for the last few years under employed Twinkie eating millenials have been convinced that bit coin is the future of the fx market. It is not. It is also not, as somebody tried to tell me, a currency originally invented by the U.S. Government to hide payments to Stanley Kubrick for his help in faking the moon landing.
The very notion that a non fiat currency, largely used by drug lords, assassins, kids party magicians and other selected scum would somehow replace government backed currencies is beyond ludicrous. Who wants to own an asset that can fluctuate 50 plus percent in a given day based on the regulatory whims of any one of a variety of federal banks? Nobody.
This does not make Bitcoin a tottally useless proposition however. What Bitcoin has done is retell the story of efficiency derived for competitive markets. Laughably one can convert USD to bit coin for single digit basis points, but can’t (at a retail level) convert USD to other major currencies for less than triple digit basis points. Bitcoin, by introducing peer to peer trading of ‘fx’ has tottally devastated the market spread to the benifit of crypto currency users.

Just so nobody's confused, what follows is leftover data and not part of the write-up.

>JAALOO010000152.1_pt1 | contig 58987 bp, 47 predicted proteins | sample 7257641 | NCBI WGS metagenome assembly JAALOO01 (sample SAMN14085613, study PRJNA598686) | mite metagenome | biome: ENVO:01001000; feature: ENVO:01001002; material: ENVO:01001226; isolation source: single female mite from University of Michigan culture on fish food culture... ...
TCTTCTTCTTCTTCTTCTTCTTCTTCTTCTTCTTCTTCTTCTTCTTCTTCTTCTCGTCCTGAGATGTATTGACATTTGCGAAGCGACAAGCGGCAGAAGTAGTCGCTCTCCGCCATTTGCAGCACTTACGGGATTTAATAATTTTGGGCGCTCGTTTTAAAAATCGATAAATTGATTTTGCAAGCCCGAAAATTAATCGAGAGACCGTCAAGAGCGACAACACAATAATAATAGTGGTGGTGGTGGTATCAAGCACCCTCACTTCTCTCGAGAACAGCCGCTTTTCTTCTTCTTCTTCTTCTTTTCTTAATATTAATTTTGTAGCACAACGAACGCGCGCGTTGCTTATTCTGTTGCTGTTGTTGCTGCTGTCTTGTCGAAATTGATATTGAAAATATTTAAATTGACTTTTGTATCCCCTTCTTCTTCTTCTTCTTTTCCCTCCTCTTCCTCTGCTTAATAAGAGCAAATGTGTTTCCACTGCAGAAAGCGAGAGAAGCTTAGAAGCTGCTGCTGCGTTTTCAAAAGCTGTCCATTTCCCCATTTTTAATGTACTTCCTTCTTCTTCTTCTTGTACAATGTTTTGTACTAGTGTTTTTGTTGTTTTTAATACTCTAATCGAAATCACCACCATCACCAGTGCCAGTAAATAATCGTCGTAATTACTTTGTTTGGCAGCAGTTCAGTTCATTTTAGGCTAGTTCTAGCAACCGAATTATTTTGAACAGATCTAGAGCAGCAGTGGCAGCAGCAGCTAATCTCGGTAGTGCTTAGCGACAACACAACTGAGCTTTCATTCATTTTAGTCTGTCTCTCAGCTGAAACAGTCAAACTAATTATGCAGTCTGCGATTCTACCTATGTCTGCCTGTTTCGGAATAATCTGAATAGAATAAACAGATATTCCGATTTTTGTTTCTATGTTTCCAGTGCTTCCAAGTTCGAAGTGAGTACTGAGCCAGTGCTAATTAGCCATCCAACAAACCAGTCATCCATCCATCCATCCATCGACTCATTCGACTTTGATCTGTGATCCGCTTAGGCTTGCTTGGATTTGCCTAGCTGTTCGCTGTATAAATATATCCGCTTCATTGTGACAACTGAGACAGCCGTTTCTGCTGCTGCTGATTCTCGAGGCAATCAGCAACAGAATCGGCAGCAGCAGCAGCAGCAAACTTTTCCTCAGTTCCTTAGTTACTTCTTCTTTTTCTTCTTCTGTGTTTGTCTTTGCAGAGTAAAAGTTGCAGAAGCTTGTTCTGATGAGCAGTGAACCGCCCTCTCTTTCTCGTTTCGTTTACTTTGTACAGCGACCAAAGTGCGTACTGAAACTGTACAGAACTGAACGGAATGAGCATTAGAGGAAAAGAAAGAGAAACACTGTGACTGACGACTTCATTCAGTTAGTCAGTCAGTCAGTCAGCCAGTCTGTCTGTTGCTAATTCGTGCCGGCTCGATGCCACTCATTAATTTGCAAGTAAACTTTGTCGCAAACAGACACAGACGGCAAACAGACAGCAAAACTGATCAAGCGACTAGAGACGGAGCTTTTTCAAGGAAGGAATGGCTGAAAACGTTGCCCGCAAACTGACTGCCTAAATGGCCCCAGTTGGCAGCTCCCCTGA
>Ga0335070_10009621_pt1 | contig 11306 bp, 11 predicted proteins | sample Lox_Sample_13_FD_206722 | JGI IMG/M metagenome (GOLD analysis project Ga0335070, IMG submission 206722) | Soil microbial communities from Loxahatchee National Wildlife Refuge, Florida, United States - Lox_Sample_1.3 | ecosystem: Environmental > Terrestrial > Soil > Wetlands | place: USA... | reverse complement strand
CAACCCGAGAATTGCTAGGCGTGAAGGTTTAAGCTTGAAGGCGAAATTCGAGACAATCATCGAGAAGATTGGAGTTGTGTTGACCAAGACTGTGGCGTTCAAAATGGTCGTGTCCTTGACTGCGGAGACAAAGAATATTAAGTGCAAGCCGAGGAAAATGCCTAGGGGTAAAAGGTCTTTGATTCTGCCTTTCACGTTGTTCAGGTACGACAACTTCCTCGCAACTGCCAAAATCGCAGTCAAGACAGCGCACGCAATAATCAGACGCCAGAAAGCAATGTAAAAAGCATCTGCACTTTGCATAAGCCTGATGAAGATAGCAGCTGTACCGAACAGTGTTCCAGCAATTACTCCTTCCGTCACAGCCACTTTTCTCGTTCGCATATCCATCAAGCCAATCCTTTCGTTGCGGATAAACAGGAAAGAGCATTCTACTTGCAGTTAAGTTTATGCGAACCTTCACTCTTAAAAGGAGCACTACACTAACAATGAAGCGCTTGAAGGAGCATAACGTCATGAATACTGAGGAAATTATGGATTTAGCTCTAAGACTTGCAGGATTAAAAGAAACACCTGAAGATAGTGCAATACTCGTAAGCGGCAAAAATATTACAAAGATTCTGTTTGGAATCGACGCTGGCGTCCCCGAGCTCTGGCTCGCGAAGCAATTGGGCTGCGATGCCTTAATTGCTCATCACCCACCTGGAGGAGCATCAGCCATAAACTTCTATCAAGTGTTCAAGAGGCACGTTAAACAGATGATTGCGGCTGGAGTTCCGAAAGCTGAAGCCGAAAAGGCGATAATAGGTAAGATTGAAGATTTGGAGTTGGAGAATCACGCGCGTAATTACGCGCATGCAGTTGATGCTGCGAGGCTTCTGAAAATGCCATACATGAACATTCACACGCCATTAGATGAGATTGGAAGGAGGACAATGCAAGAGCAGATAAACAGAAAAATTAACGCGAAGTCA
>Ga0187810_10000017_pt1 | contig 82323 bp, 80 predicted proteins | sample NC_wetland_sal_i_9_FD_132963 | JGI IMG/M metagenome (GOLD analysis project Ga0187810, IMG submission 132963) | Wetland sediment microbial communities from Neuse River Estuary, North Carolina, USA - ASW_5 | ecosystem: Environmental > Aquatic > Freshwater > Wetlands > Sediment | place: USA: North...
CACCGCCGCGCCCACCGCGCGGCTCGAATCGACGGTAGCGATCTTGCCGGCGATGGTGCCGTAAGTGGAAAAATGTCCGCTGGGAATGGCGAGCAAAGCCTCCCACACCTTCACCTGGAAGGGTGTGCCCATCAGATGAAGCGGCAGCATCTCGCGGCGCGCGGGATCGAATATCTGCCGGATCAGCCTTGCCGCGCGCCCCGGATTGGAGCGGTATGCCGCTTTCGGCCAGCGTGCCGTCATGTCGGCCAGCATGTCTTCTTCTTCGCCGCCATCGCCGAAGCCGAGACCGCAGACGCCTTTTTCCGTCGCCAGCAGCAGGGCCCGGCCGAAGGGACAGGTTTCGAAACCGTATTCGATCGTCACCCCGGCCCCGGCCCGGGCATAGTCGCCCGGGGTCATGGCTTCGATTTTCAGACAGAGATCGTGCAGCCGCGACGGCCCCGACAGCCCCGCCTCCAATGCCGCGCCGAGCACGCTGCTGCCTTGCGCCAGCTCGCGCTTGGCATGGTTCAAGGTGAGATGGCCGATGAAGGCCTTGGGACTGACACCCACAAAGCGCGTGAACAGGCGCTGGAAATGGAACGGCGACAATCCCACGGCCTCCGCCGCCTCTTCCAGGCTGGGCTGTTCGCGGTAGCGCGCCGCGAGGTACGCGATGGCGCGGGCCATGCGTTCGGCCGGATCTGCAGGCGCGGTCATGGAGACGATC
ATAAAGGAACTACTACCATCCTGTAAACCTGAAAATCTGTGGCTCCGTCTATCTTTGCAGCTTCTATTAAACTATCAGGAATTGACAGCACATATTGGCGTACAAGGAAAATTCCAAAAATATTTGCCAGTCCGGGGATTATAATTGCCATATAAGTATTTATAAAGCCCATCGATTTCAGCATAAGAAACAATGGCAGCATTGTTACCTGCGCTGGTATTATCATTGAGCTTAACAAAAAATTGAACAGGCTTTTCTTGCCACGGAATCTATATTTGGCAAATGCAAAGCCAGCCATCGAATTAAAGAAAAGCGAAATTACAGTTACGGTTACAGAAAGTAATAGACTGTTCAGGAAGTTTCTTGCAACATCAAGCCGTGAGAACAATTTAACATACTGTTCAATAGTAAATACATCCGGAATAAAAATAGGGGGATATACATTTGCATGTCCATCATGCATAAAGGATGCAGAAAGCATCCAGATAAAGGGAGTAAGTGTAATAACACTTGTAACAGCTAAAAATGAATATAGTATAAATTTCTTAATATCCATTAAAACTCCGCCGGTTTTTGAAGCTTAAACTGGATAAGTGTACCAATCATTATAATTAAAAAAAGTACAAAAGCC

This is a story told often, but rarely told well. A decade ago UK gambling house bet fair introduced peer to peer sports Betting that resulted in them warehousing less risk, offering a tighter spread, winning market share and ultimately increasing profits. Bitcoin will try to force the real currency market to go the same way. The only problem is distribution. While the sports gaming market was competitive and open, most retail clients are subject to the fx quote of their bank. The captive nature of the client leads to spreads dozens of times what would be required to make a risk adjusted real return for dealers. If some entity can figure out how to create peer to peer trading in real government back money that is accessible from their bank website billions will be made. But of course the banks will never give this access at up, as it would crater their single most profitable business line.
Currently informed retail clients actually do back to back bit coin trades, crossing two spreads, to achieve a rate that is one tenth the typical bank spread. Clients moving between the Canadian dollar and U.S dollar use something called Norbitt’s gambit – simultaneously buying a stock like Royal Bank in one market and selling in the other – to achieve spreads most corporates don’t get.
The lesson from Bitcoin is not that diet mr pib drinking college drop outs were right about the federal reserve conspiracy, but rather that the power of a peer to peer currency trading system would derive billions of dollars in efficiencies for corporations and retail consumers. It’s just a shame that the oligopolistic financial community will never let it happen.